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Larry King talks with Nobel-winning Carter

Former U.S. President and Nobel Peace prize laureate Jimmy Carter
Former U.S. President and Nobel Peace prize laureate Jimmy Carter

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(CNN) -- More than 20 years after leaving the White House, former U.S. President Jimmy Carter was awarded the 2002 Nobel Peace Prize, it was announced Friday.

"The Norwegian Nobel Committee has decided to award the Nobel Peace Prize for 2002 to Jimmy Carter for his decades of untiring efforts to find peaceful solutions to international conflicts, to advance democracy and human rights, and to promote economic and social development," the official citation said.

CNN's Larry King spoke with Carter on Friday:

KING: Fortunate enough to be in Washington today, fortunate enough to get the opportunity to talk with the 39th president of the United States at his home in Plains, Georgia, the recipient today of the 2002 Nobel Peace Prize, President James Earl "Jimmy" Carter Jr.

Congratulations. How, Mr. President, were you told?

CARTER: Well, we got a call this morning about two or three minutes after 4 and informed us that we were going to get it and that they wanted me to call back to the Nobel committee at 4:30, Eastern Standard Time. So we were kind of doubtful for 28 minutes if it was a joke or what. When I called, they informed me I had won the prize. So I was very humbled and grateful, obviously, and honored.

KING: What was your first thought?

CARTER: Well, my first thought was the reasons for it. And I noticed when they made this statement at 5 this morning that they gave full credit to the Carter Center, to the work that we've done the last 20 years, Larry, for peace and for freedom and for democracy and for human rights and the alleviation of suffering. So I was very grateful for that recognition of what we are doing now. The other thing that they mentioned, as you know, was the peace agreement between Israel and Egypt back about 22 or 23 years ago.

KING: So then this might be late in coming.

CARTER: The Carter Center's work started 20 years ago, so it's been kind of a continuing thing. And most of what we do there is not publicized. We have programs in 65 nations, 35 of which are in Africa. So we are dealing with remote villages and poor people who don't have freedom and who are quite often abused by their leaders and don't have any way for health care. So that's what we've been doing, and I think it's very gratifying to me -- I know it is -- to see all our folks at the Carter Center recognized.

KING: There were a record 156 nominations this year: 117 individuals, 39 groups. Did you know that you were one of the nominees?

CARTER: As a matter of fact, yes, I'd been informed for eight or nine years that I was one of the many nominees. But I didn't even know today was the day for them to make a choice. I'd forgotten all about it. But there had been a few times in the past when I listened very carefully when they made the announcement, and I didn't get it. But they did say the Nobel Committee did, back when Begin and Sadat received the prize for the peace agreement between those two countries, that the committee also already decided to give it to me, but I had not been nominated. So I had never asked anybody to nominate me, so just on a technicality. I was very grateful, obviously.

KING: What did President Bush say when he called?

CARTER: He congratulated me, said it was long overdue. He said he was also grateful to me that President Ford and I had helped get the new election reform legislation implemented. I told him that although the committee has decided and the House has voted on it and the Senate will soon decide, to reform the election system in this United States, we still need the funding. I asked him while I had him on the phone to make sure we got adequate money to put it into effect. And he assured me that we would. So it was a very pleasant conversation with congratulations and a talk about election reform.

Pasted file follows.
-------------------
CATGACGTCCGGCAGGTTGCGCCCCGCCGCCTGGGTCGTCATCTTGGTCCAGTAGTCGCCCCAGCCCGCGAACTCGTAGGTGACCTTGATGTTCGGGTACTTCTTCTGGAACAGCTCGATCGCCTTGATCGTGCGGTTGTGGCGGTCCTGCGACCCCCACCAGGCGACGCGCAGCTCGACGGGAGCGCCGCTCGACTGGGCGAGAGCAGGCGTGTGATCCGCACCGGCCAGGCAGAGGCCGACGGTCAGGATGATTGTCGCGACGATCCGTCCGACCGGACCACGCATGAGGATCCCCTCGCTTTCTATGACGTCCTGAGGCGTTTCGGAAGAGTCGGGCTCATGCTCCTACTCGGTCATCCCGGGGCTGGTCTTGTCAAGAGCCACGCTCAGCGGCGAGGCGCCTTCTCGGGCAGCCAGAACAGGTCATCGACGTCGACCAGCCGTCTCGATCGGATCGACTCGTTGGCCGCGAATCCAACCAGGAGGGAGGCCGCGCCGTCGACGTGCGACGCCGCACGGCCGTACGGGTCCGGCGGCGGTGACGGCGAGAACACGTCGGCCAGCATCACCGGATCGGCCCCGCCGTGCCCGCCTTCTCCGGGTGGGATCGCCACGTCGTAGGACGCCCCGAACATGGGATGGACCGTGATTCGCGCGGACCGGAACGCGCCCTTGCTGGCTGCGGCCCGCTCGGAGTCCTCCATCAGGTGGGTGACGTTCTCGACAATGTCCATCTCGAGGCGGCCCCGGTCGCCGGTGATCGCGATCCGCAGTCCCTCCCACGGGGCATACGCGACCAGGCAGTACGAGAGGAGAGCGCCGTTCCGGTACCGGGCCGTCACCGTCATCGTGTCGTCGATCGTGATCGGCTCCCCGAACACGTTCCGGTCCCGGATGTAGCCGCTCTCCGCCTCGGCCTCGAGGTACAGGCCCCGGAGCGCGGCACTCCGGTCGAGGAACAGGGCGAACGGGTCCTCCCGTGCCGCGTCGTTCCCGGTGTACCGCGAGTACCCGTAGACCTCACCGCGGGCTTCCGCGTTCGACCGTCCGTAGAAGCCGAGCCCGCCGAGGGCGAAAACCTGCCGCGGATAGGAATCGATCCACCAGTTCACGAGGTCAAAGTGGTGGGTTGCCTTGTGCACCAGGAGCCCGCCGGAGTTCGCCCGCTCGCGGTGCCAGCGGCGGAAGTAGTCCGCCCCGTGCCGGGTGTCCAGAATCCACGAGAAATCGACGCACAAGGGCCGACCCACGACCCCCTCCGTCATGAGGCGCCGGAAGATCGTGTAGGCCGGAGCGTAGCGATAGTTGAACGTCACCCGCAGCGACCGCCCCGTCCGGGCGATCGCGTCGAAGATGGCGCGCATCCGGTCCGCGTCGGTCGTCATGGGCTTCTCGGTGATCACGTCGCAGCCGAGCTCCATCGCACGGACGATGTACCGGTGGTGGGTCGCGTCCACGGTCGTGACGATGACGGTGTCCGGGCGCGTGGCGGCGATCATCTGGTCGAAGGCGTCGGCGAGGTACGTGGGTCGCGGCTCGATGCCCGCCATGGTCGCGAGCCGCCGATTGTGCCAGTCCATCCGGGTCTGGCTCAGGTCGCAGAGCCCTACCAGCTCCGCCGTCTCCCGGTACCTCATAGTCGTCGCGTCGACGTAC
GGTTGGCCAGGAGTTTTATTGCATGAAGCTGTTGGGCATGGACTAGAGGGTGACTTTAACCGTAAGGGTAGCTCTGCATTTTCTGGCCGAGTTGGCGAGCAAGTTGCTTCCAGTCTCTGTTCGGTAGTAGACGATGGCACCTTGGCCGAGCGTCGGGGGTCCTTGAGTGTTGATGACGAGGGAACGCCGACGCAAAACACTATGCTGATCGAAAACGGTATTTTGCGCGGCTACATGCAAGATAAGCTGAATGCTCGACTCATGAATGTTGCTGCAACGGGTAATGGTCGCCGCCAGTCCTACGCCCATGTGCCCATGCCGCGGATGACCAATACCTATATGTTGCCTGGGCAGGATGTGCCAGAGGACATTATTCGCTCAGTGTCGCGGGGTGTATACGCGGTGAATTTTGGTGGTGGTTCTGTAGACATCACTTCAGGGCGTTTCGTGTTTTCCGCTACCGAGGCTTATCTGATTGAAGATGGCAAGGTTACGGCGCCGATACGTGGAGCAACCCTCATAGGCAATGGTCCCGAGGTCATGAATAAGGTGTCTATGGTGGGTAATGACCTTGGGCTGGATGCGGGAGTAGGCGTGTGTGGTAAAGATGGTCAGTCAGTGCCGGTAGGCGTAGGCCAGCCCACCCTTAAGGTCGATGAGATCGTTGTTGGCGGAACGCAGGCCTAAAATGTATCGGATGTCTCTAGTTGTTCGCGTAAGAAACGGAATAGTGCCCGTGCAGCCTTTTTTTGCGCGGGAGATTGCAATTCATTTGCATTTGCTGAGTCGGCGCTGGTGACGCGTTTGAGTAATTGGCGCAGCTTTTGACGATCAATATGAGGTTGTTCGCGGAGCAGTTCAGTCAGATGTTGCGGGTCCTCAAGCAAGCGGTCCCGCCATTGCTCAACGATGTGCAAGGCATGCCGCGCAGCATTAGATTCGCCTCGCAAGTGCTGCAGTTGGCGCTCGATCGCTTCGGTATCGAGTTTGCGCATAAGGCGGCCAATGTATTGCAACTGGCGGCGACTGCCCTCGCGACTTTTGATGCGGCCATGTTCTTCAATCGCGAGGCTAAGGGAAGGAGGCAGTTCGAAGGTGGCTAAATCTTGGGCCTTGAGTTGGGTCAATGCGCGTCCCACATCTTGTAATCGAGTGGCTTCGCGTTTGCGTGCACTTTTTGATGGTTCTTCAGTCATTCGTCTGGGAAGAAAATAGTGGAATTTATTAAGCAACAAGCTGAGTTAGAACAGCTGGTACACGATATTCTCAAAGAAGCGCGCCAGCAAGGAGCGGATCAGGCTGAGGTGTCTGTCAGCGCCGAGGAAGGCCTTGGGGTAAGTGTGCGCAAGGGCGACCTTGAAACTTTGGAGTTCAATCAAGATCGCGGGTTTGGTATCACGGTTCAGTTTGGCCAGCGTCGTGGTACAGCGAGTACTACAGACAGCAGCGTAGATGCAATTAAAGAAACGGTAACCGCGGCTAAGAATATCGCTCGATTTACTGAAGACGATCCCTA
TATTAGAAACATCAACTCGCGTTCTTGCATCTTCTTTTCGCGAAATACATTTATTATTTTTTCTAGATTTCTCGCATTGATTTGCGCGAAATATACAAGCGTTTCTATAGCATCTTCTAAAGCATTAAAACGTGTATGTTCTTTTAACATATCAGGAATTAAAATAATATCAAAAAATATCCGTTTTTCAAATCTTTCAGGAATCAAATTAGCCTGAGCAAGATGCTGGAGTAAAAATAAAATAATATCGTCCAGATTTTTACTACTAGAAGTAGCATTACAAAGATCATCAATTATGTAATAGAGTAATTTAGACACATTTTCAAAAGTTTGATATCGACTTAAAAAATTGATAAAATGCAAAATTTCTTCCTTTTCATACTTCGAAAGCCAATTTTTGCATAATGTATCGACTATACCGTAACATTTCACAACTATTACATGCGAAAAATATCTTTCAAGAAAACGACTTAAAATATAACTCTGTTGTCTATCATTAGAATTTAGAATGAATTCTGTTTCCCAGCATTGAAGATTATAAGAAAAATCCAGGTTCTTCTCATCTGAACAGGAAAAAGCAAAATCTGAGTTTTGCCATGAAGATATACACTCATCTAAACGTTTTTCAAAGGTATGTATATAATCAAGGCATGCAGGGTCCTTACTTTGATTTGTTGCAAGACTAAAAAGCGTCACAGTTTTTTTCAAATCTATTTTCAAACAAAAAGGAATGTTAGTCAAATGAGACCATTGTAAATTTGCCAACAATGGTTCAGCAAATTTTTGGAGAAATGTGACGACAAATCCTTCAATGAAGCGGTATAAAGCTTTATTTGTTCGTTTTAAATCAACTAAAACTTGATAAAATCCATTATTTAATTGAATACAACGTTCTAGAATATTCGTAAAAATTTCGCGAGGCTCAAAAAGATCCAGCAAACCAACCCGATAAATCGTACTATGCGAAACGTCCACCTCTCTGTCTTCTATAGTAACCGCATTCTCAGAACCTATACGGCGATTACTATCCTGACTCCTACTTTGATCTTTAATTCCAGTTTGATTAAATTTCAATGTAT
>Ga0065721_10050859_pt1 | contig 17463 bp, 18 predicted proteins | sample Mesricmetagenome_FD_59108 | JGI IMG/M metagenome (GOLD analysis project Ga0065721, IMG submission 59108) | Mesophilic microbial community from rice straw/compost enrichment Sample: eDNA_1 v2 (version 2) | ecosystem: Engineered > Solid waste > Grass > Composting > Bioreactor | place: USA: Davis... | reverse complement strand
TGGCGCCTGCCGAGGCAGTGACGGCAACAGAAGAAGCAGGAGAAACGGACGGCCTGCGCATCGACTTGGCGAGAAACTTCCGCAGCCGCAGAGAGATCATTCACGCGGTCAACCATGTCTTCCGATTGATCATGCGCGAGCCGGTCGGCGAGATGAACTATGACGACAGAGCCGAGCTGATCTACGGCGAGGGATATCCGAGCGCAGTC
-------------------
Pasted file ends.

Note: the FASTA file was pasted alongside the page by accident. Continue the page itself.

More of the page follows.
KING: Earlier, his press secretary was asked about a statement made by the head of the committee of the difference you handled the way the situation and the way Iraq has been handled now. Would you comment on that?

CARTER: Well, I don't know what the statement was...

KING: Apparently, it was critical of the current situation, while praising you.

CARTER: Well, I know they praised me today because I got the prize. But I don't really know what they said that was critical, and I would not want to comment on something I didn't hear.

I did listen very carefully to the Nobel announcement at 5 this morning, and I didn't hear anything of that kind then.

KING: Concerning that -- just one question in that area, then there are some other things I want to discuss with you -- would you have voted nay or yeah if you were in the Senate yesterday?

CARTER: I would have voted no had I been in the Senate. I think that there's no way that we can avoid the obligation to work through the United Nations Security Council, to wait until we do get that condemnation of Saddam Hussein, to force him, through the United Nations, to comply completely with inspections of an unlimited nature and to make sure that we do destroy all his weapons of mass destruction and his ability to produce nuclear weapons in the future. But I think it should all be done through the United Nations, and not unilaterally by the United States.

KING: Do you trust the president -- he said so in his speech the other night -- will act that way?

CARTER: Well, yes, I do, Larry. One of the things that I've said before -- earlier this week, as a matter of fact -- was that the administration has come a long way in the last few weeks. Because if you go back a month or so, you hear the secretary of defense and the vice president calling for unilateral action, for bypassing the United Nations, stating that inspections have no role to play and that our purpose is to kill or remove Saddam Hussein. And I think it's very significant that President Bush's statement the other night, which I watched very carefully, calls for dealing through the United Nations, for inspections as a primary priority and acting with other countries.

So the policy as described earlier by his secretary of defense and vice president has been modified dramatically and very affirmatively by the president, who I think has responded to importunities from the Congress and from concerns expressed by other nations around the world. I'm very grateful for what changes have been made in the policy.